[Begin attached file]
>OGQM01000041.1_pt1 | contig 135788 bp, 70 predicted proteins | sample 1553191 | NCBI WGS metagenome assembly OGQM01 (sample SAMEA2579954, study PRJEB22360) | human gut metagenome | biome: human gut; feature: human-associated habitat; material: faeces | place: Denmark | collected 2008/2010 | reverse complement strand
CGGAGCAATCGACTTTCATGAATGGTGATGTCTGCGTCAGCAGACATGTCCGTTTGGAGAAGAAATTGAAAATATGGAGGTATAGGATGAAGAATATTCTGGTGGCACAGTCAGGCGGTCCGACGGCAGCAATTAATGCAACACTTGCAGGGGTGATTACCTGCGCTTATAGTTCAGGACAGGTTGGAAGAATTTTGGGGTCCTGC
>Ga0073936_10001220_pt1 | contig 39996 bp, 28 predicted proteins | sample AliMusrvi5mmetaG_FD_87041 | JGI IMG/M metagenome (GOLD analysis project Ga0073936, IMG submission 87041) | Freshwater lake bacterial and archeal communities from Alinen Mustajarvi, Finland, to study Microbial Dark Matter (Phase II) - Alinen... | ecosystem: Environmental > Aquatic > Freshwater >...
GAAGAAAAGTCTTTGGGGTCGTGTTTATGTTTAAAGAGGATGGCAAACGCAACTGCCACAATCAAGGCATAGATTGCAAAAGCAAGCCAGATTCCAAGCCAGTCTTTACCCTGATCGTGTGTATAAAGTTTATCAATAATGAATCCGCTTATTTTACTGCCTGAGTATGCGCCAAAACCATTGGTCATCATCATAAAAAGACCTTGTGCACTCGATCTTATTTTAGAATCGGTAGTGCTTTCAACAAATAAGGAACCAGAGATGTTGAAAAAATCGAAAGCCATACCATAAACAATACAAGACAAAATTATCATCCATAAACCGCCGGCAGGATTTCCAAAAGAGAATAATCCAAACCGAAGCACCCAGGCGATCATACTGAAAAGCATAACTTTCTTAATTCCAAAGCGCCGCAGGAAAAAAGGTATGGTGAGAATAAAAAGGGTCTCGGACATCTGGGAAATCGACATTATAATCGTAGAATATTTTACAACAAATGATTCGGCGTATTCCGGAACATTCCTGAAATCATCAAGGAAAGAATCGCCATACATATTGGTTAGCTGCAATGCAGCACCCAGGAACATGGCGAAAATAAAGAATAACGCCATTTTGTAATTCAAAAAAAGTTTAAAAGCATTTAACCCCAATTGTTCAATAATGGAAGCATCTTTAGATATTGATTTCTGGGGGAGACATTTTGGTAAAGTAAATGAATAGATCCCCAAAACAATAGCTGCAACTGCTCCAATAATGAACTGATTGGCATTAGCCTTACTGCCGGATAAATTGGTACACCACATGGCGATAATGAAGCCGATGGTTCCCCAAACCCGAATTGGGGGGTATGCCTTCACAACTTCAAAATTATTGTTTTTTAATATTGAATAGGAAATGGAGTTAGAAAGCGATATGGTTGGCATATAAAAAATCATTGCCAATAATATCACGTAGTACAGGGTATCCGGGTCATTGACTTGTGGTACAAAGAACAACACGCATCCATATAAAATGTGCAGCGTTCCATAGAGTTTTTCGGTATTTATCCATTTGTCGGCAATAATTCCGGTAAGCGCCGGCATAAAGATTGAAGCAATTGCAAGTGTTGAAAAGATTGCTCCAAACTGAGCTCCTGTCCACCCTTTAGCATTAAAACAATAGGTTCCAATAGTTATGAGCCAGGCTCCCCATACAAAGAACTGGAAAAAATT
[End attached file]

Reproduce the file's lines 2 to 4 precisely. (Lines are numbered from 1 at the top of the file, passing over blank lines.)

CGGAGCAATCGACTTTCATGAATGGTGATGTCTGCGTCAGCAGACATGTCCGTTTGGAGAAGAAATTGAAAATATGGAGGTATAGGATGAAGAATATTCTGGTGGCACAGTCAGGCGGTCCGACGGCAGCAATTAATGCAACACTTGCAGGGGTGATTACCTGCGCTTATAGTTCAGGACAGGTTGGAAGAATTTTGGGGTCCTGC
>Ga0073936_10001220_pt1 | contig 39996 bp, 28 predicted proteins | sample AliMusrvi5mmetaG_FD_87041 | JGI IMG/M metagenome (GOLD analysis project Ga0073936, IMG submission 87041) | Freshwater lake bacterial and archeal communities from Alinen Mustajarvi, Finland, to study Microbial Dark Matter (Phase II) - Alinen... | ecosystem: Environmental > Aquatic > Freshwater >...
GAAGAAAAGTCTTTGGGGTCGTGTTTATGTTTAAAGAGGATGGCAAACGCAACTGCCACAATCAAGGCATAGATTGCAAAAGCAAGCCAGATTCCAAGCCAGTCTTTACCCTGATCGTGTGTATAAAGTTTATCAATAATGAATCCGCTTATTTTACTGCCTGAGTATGCGCCAAAACCATTGGTCATCATCATAAAAAGACCTTGTGCACTCGATCTTATTTTAGAATCGGTAGTGCTTTCAACAAATAAGGAACCAGAGATGTTGAAAAAATCGAAAGCCATACCATAAACAATACAAGACAAAATTATCATCCATAAACCGCCGGCAGGATTTCCAAAAGAGAATAATCCAAACCGAAGCACCCAGGCGATCATACTGAAAAGCATAACTTTCTTAATTCCAAAGCGCCGCAGGAAAAAAGGTATGGTGAGAATAAAAAGGGTCTCGGACATCTGGGAAATCGACATTATAATCGTAGAATATTTTACAACAAATGATTCGGCGTATTCCGGAACATTCCTGAAATCATCAAGGAAAGAATCGCCATACATATTGGTTAGCTGCAATGCAGCACCCAGGAACATGGCGAAAATAAAGAATAACGCCATTTTGTAATTCAAAAAAAGTTTAAAAGCATTTAACCCCAATTGTTCAATAATGGAAGCATCTTTAGATATTGATTTCTGGGGGAGACATTTTGGTAAAGTAAATGAATAGATCCCCAAAACAATAGCTGCAACTGCTCCAATAATGAACTGATTGGCATTAGCCTTACTGCCGGATAAATTGGTACACCACATGGCGATAATGAAGCCGATGGTTCCCCAAACCCGAATTGGGGGGTATGCCTTCACAACTTCAAAATTATTGTTTTTTAATATTGAATAGGAAATGGAGTTAGAAAGCGATATGGTTGGCATATAAAAAATCATTGCCAATAATATCACGTAGTACAGGGTATCCGGGTCATTGACTTGTGGTACAAAGAACAACACGCATCCATATAAAATGTGCAGCGTTCCATAGAGTTTTTCGGTATTTATCCATTTGTCGGCAATAATTCCGGTAAGCGCCGGCATAAAGATTGAAGCAATTGCAAGTGTTGAAAAGATTGCTCCAAACTGAGCTCCTGTCCACCCTTTAGCATTAAAACAATAGGTTCCAATAGTTATGAGCCAGGCTCCCCATACAAAGAACTGGAAAAAATT